The first rule of medicine is to do no harm. A new study evaluated the benefits versus harms for patients with advance cancers. They assessed the quality of life with and without the use of chemotherapy. They published their findings online in the journal JAMA Oncology on July 23.
The study authors noted that, although many patients with end-stage cancer are offered palliative chemotherapy to improve their quality of life, the relationship between chemotherapy and quality of life amid progressive cancer has not been well-studied. (Palliative chemotherapy is not meant to be curative; rather, it is meant to ease symptoms.) Therefore, they conducted a study to evaluate the association between chemotherapy use and quality of life near death as a function of patients’ performance status.
The study was conducted six US outpatient oncology clinics on patients with end-stage cancer from September 2002 through February 2008. A total of 158 patients (50.6%) were receiving chemotherapy and 312 were not. Performance status was evaluated at baseline until death. The patients’ quality of life was determined with the use of validated caregiver ratings of the patients’ physical and mental distress in their final week.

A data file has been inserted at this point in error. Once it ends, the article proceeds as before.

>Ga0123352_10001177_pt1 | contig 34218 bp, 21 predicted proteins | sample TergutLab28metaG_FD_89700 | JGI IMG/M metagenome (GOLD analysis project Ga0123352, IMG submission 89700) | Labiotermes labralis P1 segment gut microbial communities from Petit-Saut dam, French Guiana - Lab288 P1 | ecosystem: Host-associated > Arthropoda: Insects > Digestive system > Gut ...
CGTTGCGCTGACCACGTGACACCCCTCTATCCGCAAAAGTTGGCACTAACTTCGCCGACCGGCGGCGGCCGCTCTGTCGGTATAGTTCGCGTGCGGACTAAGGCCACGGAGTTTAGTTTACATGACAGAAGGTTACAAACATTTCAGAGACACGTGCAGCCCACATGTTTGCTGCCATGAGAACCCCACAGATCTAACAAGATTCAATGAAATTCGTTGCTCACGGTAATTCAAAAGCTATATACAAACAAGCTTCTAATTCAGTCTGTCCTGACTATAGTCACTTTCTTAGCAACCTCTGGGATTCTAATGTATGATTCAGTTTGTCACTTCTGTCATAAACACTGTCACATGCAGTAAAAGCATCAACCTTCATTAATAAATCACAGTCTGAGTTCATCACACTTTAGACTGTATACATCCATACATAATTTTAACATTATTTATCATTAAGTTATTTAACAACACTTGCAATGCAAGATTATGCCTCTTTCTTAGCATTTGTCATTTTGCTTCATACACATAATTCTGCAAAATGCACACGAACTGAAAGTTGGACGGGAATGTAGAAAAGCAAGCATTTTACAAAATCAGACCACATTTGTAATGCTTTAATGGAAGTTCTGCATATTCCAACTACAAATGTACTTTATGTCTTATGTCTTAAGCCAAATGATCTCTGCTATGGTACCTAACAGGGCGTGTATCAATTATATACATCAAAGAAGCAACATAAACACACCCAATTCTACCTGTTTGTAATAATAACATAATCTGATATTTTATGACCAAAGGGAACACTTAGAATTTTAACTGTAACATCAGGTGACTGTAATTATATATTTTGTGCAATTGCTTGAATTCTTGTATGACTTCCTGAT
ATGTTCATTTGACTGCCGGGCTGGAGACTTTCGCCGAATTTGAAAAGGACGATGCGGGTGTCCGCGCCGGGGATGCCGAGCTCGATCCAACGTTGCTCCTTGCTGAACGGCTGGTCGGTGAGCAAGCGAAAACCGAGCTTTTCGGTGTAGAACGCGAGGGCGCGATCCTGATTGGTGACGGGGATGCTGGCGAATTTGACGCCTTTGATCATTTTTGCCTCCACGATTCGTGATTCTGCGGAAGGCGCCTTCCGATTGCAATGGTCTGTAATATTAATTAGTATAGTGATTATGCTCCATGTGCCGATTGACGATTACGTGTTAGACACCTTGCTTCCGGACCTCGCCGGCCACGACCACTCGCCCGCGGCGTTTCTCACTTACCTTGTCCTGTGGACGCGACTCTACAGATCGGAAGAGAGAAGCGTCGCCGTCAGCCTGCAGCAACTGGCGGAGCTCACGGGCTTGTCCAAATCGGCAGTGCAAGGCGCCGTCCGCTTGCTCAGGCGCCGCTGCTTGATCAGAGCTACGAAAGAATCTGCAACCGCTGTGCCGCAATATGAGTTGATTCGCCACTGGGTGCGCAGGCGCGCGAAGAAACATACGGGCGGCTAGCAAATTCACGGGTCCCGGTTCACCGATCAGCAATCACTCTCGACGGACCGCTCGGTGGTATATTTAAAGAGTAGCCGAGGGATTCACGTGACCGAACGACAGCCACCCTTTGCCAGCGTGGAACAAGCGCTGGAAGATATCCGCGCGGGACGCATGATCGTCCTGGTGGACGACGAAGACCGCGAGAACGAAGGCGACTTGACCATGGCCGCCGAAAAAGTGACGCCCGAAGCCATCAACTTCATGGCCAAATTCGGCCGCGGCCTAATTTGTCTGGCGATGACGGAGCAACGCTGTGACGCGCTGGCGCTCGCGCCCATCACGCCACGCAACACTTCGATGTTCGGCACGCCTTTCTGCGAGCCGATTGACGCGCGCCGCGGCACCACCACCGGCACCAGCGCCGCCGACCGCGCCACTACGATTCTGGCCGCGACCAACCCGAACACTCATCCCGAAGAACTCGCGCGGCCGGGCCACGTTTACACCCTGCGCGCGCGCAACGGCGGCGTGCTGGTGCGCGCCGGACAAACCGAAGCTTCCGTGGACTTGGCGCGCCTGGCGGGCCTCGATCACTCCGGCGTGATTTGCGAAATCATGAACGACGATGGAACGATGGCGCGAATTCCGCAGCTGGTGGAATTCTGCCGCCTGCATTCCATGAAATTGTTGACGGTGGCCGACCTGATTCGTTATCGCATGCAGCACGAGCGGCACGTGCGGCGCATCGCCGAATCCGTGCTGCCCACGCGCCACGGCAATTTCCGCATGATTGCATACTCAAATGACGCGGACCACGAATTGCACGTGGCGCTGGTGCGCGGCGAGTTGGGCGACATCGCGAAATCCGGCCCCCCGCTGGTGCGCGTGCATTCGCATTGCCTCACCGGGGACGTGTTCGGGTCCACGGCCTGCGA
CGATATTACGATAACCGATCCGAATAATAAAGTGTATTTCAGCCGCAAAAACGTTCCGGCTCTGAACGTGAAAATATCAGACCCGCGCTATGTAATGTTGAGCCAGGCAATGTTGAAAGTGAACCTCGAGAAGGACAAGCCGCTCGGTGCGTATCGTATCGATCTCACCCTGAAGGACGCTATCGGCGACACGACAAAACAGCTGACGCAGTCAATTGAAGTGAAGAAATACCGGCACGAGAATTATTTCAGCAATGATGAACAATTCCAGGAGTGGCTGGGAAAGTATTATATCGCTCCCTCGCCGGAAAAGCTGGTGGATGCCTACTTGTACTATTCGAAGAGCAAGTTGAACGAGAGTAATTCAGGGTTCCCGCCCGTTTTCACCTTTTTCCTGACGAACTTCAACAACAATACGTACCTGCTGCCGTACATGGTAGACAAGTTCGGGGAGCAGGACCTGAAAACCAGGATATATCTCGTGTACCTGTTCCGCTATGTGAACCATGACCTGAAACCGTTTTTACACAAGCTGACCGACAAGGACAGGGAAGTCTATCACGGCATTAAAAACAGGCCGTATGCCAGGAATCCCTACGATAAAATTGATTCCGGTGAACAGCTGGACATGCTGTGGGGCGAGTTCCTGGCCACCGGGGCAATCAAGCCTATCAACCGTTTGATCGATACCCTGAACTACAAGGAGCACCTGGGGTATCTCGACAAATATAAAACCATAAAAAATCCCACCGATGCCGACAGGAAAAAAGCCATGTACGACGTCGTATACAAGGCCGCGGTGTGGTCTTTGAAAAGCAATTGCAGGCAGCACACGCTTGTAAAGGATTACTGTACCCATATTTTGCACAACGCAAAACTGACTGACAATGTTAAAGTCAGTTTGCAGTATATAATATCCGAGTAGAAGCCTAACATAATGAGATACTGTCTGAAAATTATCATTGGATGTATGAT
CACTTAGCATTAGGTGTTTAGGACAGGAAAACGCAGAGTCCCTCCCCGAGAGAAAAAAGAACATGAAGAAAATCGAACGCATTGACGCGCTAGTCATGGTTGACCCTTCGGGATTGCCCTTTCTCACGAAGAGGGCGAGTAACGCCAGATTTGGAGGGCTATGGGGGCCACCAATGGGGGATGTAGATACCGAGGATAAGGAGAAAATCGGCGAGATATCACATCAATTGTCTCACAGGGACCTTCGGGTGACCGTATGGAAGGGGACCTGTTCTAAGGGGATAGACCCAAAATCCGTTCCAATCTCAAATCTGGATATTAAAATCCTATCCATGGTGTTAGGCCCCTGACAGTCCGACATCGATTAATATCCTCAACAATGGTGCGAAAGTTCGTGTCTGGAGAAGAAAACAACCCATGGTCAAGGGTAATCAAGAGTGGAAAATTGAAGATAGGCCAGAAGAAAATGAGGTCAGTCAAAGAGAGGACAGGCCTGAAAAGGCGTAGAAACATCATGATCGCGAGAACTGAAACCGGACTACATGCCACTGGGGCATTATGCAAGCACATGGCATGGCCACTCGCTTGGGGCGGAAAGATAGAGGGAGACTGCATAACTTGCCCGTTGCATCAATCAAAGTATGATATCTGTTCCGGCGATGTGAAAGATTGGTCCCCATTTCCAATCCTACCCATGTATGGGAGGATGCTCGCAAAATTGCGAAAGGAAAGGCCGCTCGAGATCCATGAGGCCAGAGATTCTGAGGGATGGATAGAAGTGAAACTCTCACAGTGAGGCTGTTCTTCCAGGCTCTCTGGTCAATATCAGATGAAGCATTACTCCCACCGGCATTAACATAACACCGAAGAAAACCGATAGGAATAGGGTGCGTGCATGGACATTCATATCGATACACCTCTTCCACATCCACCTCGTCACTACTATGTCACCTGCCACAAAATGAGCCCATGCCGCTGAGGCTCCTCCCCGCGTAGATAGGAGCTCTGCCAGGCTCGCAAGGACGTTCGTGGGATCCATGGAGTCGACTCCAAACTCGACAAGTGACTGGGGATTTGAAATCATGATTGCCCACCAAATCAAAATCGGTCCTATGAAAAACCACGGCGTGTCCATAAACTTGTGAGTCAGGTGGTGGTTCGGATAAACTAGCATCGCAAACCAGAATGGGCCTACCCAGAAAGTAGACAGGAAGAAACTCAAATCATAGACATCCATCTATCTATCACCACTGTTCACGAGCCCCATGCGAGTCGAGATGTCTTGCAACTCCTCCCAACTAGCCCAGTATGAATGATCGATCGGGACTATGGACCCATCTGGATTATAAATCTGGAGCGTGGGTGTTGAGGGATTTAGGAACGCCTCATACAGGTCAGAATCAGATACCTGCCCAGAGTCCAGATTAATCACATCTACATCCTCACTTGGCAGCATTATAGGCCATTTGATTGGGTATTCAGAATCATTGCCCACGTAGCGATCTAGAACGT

The researchers found that chemotherapy use was not related to patient survival, meaning that it did not improve survival. Among patients who enjoyed a good quality of life at baseline performance status, chemotherapy use compared with nonuse was associated with a poorer quality of life overall and quality of life near death. .
The authors concluded that, although palliative chemotherapy is used to improve quality of life for patients with end-stage cancer, its use did not improve quality of life near death for patients with moderate or poor performance status and worsened quality of life near death for patients with good performance status. Therefore, the quality of life near death in patients with end-stage cancer is not improved, and can be harmed, by chemotherapy use near death, even in patients with good performance status.
The authors are affiliated with Weill Cornell Medical College, New York, New York; Duke University School of Medicine, Durham, North Carolina; University of Texas Southwestern Medical Center, Dallas; University of Michigan Comprehensive Cancer Center, Ann Arbor; James J. Peters VA Medical Center, Bronx, New York; Icahn School of Medicine at Mount Sinai, New York, New York; New York Presbyterian Hospital-Weill Cornell Center, New York; Columbia University, New York, New York; and Yale University School of Medicine, New Haven, Connecticut.